27 An explosion and fire destroyed General Butler's headquarters steamer Greyhound, on the James River, Virginia, and narrowly missed killing Butler, Major General Schenck, and Rear Admiral Porter, on board for a conference on the forthcoming Fort Fisher expedition. Because of the nature of the explosion, it is likely that one of the deadly Confederate coal torpedoes had been planted in Greyhound's boiler. "The furnace door blew open," recalled Butler, "and scattered coals throughout the room." The so-called "coal torpedo" was a finely turned piece of cast iron containing ten pounds of powder and made to resemble closely a lump of coal, and was capable of being used with devastating effect. As Admiral Porter later described the incident: ''We had left Bermuda Hundred five or six miles behind us when suddenly an explosion forward startled us, and in a moment large volumes of smoke poured out of the engine-room." The Admiral went on to marvel at the ingenuity which nearly cost him his life: ''In devices for blowing up vessels the Confederates were far ahead of us, putting Yankee ingenuity to shame." This device was sus-pected of being the cause of several unexplained explosions during the war.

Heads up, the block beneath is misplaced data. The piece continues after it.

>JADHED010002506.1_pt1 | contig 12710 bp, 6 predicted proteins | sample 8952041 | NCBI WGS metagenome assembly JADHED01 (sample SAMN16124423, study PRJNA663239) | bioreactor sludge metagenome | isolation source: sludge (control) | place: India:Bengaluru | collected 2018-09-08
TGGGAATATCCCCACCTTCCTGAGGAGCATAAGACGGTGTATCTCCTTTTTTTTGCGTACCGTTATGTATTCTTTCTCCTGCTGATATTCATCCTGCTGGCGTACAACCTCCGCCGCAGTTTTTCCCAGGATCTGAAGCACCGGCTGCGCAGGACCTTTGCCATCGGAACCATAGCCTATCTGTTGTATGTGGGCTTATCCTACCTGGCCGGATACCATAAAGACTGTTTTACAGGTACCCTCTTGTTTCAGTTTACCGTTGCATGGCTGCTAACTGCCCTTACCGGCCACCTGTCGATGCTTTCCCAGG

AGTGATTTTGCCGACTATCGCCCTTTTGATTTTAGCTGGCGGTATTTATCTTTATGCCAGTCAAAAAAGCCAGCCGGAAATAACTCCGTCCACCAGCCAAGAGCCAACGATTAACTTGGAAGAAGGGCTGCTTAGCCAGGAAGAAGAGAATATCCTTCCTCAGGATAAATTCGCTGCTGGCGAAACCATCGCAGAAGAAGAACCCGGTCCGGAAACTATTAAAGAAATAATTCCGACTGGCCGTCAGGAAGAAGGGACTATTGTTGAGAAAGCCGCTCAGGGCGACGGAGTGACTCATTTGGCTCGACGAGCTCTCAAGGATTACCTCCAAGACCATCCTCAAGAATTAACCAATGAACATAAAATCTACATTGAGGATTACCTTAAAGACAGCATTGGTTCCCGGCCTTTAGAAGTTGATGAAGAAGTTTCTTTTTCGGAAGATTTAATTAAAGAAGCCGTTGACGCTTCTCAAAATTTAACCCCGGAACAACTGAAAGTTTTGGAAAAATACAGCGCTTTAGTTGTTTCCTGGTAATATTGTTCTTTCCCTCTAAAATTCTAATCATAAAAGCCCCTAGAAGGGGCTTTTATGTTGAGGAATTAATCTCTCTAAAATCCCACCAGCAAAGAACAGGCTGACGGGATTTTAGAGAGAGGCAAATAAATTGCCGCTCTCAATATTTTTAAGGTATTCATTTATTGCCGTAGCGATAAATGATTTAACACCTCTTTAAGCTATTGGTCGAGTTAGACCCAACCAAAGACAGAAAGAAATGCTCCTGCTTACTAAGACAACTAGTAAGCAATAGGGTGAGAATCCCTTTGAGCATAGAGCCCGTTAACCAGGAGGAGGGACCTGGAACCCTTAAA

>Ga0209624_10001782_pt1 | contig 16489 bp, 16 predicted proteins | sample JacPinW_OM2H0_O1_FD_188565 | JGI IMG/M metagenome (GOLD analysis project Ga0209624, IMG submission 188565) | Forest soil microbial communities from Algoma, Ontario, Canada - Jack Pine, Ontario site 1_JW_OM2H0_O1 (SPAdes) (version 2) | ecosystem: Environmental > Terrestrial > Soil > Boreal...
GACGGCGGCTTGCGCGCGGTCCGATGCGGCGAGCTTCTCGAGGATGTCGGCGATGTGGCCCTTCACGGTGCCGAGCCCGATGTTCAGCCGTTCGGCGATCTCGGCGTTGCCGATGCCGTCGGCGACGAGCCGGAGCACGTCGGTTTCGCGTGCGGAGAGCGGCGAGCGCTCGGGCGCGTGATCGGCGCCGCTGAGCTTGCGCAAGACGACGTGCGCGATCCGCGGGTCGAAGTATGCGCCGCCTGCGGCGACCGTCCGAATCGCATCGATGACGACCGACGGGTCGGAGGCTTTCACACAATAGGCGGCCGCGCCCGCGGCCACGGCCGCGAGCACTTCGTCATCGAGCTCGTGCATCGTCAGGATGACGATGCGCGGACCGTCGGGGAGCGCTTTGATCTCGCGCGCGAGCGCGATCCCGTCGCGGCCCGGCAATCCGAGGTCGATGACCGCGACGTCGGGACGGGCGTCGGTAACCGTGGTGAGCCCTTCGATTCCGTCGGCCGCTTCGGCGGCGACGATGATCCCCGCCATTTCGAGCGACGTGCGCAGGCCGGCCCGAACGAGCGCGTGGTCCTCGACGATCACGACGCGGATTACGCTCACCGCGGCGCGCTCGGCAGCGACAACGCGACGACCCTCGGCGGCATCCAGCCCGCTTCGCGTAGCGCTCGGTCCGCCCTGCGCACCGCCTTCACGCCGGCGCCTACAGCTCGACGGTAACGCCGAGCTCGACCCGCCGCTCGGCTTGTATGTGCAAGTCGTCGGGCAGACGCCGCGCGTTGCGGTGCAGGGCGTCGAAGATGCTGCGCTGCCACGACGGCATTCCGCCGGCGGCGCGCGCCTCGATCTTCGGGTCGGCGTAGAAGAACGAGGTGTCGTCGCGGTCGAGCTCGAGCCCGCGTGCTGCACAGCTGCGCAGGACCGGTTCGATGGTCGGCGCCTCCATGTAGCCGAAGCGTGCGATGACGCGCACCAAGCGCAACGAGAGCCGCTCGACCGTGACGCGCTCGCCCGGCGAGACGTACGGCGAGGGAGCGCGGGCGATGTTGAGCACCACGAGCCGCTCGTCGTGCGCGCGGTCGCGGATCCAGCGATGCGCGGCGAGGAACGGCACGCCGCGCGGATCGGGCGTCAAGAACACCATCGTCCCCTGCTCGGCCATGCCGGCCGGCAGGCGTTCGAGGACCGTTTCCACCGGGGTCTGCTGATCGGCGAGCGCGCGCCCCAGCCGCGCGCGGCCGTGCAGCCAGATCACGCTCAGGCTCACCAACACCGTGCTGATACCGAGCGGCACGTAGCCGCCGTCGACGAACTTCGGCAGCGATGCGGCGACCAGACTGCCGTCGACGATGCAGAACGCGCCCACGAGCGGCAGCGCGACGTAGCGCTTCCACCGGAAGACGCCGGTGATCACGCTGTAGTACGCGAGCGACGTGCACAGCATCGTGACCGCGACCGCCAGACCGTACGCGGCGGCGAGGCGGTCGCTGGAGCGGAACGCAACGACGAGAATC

Blockade running British steamer Beatrice was captured by picket boats under Acting Master Gifford of the South Atlantic Blockading Squadron, off Charleston. The prize crew accidentally grounded Beatrice near Morris Island and she was soon a total wreck 1n reporting the capture to Secretary Welles, Rear Admiral Dahlgren noted the fact that the blockade runner was captured by small boats and not by seagoing vessels, adding: "The duty is severe beyond what is imagined. In the launches the men may be said to live in the boats, and all of them are, in these long nights, exposed to every hardship of sea, wind, and weather; in the stormiest nights they are cruising around close in to the rebel batteries." The Federal Navy spared no efforts to tighten the block-ade now that final victory was coming in sight.